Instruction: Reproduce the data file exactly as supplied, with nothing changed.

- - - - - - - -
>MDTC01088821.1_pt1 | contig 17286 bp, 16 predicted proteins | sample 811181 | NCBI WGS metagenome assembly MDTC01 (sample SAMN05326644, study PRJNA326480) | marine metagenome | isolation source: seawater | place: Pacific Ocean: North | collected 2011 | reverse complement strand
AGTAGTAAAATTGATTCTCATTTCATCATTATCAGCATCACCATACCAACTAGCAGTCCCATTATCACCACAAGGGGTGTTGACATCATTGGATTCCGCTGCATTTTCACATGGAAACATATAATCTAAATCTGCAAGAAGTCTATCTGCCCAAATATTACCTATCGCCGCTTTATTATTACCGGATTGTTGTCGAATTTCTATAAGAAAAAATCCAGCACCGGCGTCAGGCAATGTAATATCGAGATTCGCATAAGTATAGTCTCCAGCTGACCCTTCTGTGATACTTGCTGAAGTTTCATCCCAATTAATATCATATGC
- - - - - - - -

>MDTC01088821.1_pt1 | contig 17286 bp, 16 predicted proteins | sample 811181 | NCBI WGS metagenome assembly MDTC01 (sample SAMN05326644, study PRJNA326480) | marine metagenome | isolation source: seawater | place: Pacific Ocean: North | collected 2011 | reverse complement strand
AGTAGTAAAATTGATTCTCATTTCATCATTATCAGCATCACCATACCAACTAGCAGTCCCATTATCACCACAAGGGGTGTTGACATCATTGGATTCCGCTGCATTTTCACATGGAAACATATAATCTAAATCTGCAAGAAGTCTATCTGCCCAAATATTACCTATCGCCGCTTTATTATTACCGGATTGTTGTCGAATTTCTATAAGAAAAAATCCAGCACCGGCGTCAGGCAATGTAATATCGAGATTCGCATAAGTATAGTCTCCAGCTGACCCTTCTGTGATACTTGCTGAAGTTTCATCCCAATTAATATCATATGC